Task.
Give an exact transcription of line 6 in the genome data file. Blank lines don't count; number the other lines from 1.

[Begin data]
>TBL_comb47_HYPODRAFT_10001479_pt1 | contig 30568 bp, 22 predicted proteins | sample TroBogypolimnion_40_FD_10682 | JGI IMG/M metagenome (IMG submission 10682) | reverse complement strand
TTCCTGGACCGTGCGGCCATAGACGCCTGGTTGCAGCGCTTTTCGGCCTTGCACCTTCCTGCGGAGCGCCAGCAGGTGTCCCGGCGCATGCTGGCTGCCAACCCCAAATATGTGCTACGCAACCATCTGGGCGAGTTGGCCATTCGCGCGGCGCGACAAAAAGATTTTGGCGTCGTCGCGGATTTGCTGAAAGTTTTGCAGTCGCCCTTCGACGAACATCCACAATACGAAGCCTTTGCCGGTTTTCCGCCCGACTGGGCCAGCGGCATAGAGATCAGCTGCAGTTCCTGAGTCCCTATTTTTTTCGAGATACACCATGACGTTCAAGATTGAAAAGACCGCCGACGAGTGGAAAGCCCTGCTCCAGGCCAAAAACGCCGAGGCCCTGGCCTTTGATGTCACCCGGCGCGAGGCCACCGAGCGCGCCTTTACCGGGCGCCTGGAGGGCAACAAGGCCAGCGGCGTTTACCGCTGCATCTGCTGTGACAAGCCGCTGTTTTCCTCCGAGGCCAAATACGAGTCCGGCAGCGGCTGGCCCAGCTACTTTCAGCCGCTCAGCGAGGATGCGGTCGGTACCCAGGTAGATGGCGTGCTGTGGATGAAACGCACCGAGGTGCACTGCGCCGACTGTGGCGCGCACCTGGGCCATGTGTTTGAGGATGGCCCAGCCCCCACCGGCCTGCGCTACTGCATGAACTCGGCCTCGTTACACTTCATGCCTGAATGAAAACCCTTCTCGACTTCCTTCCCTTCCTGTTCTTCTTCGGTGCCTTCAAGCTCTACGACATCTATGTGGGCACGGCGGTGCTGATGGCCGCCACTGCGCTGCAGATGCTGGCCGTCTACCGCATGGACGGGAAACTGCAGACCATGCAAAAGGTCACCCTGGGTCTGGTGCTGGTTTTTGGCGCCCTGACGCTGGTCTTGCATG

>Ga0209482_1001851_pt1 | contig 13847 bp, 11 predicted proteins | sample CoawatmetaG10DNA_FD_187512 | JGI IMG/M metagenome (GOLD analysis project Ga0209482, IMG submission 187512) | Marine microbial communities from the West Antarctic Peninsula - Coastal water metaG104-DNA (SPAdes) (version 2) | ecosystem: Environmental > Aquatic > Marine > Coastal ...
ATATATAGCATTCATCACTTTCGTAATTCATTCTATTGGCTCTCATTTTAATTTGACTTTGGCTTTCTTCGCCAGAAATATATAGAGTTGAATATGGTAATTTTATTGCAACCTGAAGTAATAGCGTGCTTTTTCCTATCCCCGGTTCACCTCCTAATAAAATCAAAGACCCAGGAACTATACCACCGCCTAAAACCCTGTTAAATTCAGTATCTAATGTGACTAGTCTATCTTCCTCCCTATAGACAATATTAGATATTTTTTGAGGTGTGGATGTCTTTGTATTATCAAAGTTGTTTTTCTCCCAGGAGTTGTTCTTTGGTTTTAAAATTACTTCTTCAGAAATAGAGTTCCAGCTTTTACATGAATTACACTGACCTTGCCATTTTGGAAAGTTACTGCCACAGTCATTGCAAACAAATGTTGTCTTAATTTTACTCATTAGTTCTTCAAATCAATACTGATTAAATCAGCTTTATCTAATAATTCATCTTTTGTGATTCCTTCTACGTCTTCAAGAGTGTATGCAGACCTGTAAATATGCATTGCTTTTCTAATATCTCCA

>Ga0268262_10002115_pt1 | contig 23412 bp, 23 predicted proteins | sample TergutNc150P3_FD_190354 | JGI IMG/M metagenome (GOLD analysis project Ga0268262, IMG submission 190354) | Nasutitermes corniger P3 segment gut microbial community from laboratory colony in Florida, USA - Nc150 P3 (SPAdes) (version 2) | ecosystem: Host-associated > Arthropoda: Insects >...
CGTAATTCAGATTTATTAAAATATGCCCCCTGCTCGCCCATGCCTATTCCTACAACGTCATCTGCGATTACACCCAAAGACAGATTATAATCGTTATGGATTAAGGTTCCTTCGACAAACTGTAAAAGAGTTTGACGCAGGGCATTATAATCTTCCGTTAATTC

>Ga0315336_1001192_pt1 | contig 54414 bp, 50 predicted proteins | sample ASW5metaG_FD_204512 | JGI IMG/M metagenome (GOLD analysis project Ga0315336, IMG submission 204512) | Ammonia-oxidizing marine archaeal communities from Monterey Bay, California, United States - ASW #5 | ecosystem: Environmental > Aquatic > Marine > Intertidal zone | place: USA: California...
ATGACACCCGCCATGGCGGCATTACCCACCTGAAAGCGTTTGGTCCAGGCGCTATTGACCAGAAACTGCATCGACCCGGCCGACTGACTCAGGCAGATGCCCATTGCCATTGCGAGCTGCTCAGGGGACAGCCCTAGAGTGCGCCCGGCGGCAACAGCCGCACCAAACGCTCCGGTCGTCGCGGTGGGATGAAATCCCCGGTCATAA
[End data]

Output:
CGTAATTCAGATTTATTAAAATATGCCCCCTGCTCGCCCATGCCTATTCCTACAACGTCATCTGCGATTACACCCAAAGACAGATTATAATCGTTATGGATTAAGGTTCCTTCGACAAACTGTAAAAGAGTTTGACGCAGGGCATTATAATCTTCCGTTAATTC